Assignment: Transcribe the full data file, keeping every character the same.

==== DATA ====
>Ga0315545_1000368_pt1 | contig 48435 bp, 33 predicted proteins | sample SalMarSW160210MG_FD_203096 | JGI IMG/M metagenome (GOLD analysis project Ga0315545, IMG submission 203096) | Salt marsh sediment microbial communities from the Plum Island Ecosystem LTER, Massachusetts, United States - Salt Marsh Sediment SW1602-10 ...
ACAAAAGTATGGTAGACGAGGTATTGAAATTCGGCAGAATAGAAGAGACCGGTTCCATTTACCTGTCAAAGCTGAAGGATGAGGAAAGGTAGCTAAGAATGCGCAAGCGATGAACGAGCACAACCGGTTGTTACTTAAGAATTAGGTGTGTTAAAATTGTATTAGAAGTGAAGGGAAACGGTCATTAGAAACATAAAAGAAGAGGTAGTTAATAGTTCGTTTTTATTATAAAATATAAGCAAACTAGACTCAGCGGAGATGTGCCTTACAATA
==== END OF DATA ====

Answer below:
>Ga0315545_1000368_pt1 | contig 48435 bp, 33 predicted proteins | sample SalMarSW160210MG_FD_203096 | JGI IMG/M metagenome (GOLD analysis project Ga0315545, IMG submission 203096) | Salt marsh sediment microbial communities from the Plum Island Ecosystem LTER, Massachusetts, United States - Salt Marsh Sediment SW1602-10 ...
ACAAAAGTATGGTAGACGAGGTATTGAAATTCGGCAGAATAGAAGAGACCGGTTCCATTTACCTGTCAAAGCTGAAGGATGAGGAAAGGTAGCTAAGAATGCGCAAGCGATGAACGAGCACAACCGGTTGTTACTTAAGAATTAGGTGTGTTAAAATTGTATTAGAAGTGAAGGGAAACGGTCATTAGAAACATAAAAGAAGAGGTAGTTAATAGTTCGTTTTTATTATAAAATATAAGCAAACTAGACTCAGCGGAGATGTGCCTTACAATA